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post #13 of 14 (permalink) Old 12-04-2007, 06:16 PM
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Quote:
Originally Posted by David_T View Post
If the both the drop checker and ph/kh calculation are innacurate, how can I determine co2 levels?
Use a drop checker with a KH standard.
The calculations, and chart only work if the only buffers present are carbonate\bicarbonate buffers.
If you use a KH standard, there should be no other buffers, and the drop checker keep that liquid separate from the tank water.

There is a full explanation here: http://www.njagc.net/articles/co2dropchecker.htm


HTH

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post #14 of 14 (permalink) Old 12-04-2007, 08:39 PM
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David, for the cost on one bottle of the SEaChem products, you can by enough ferts for several months if not years.

Dry ferts..........

Less complicated, cheaper etc.

EI is not going to save you nor will any method from such algae issues.
Plants grow well for other reasons than dosing alone.
So do algae.

I think CO2 is the Achilles heel here as well as starting off with nice algae growth to begin with, and stunted covered plants............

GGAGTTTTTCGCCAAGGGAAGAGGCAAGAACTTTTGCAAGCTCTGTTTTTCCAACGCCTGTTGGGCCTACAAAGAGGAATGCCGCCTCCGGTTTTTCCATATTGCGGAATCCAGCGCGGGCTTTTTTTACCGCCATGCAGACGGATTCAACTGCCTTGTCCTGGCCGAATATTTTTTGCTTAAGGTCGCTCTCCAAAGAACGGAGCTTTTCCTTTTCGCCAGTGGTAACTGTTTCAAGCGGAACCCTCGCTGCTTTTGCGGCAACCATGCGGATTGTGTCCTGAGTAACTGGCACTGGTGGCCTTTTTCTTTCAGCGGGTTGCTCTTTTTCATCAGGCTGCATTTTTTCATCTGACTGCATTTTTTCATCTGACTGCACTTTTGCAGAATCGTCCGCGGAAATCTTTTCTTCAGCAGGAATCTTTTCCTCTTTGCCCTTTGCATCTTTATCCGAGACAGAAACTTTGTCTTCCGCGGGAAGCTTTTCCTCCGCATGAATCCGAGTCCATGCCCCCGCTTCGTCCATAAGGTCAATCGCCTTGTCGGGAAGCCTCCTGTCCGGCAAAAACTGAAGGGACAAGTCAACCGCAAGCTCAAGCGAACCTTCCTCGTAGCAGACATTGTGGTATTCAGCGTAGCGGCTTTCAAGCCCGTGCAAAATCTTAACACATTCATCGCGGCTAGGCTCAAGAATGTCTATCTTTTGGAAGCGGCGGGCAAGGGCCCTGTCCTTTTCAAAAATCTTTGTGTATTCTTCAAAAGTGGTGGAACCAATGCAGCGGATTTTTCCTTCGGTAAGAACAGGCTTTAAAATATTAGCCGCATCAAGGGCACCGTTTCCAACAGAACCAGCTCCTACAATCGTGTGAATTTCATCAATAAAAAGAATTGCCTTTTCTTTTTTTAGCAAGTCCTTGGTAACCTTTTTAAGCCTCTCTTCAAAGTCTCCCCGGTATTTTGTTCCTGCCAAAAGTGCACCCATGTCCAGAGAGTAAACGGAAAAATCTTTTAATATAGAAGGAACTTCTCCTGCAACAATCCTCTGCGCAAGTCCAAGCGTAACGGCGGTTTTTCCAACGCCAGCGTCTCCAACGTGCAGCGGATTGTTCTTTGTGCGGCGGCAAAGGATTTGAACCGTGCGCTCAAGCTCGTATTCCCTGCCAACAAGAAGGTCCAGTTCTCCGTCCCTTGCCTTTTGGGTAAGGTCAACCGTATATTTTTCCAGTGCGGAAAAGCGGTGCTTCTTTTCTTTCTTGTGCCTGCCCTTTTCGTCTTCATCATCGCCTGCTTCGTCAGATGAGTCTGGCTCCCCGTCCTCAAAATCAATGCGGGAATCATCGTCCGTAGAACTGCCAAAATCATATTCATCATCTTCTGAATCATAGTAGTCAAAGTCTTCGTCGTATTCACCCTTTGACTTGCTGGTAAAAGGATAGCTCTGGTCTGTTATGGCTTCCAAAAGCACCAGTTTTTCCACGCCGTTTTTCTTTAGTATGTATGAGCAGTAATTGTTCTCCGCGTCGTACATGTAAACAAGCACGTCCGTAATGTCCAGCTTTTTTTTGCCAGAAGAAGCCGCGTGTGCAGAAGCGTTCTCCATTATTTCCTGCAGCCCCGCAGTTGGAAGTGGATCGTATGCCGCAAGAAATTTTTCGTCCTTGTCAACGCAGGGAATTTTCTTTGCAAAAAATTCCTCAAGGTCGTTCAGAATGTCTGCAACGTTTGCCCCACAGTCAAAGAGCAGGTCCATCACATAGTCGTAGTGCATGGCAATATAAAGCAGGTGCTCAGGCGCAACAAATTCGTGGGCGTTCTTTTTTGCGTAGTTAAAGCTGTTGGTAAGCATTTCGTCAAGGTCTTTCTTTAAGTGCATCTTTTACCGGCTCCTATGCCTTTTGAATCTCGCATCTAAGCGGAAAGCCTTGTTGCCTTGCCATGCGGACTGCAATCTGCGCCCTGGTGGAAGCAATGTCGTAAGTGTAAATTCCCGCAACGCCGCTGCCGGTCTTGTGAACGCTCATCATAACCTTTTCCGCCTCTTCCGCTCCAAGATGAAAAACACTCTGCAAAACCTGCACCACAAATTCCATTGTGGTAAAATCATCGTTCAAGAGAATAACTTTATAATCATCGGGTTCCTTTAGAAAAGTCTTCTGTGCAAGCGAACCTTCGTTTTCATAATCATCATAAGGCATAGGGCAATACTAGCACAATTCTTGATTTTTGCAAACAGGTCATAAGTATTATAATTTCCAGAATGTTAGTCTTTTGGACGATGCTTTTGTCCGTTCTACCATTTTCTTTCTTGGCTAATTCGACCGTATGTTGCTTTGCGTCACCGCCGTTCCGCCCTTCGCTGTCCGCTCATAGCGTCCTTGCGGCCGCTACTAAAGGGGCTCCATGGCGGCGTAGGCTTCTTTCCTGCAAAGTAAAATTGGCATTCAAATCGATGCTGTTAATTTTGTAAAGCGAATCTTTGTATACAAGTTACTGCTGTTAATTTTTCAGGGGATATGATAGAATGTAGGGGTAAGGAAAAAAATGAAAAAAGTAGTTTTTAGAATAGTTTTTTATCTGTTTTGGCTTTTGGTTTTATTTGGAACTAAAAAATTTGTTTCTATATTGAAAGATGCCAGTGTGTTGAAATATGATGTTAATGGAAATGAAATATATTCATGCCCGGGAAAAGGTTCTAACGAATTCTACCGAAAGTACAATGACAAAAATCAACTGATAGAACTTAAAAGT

Not exactly a good starting point.

Why do you have 4.6 w/gal on lighting?
That means more CO2 demand and nutrient demand.
and more algae and plant growth to deal with.
Try using 2x 20 w lights, or maybe 2x 24 T5's on the tank(spread wide).
That will resolve about 80% of the issue.

DIY CO2 is possible to do right for such a tank, but many slip up and neglect something.

Same for high light.
Most folks have no business using this much light given their goals/routines.

You need to clean the algae that's there out, then focus heavily on CO2, more eye balling the plant's growth, pearling etc and watching the fish etc, adding good current, use a canister filter, eg a 200gph model and do not break the water's surface but have decent movement across the water's surface.

Drop checkers..........well I'm not a big proponent of these, they take too long(2 hours or more for readings) and color resolution is poor, maybe you can discern color better than me........ They are better than the tap water KH testing in many cases.

for such a tank:

The suggested amounts in the EI article for a 20 gallon tank will cover the nutrients..........you need to do some work first, then clean, then tweak CO2, and/or consider a less intense fixture.

Regards,
Tom Barr




Regards,
Tom Barr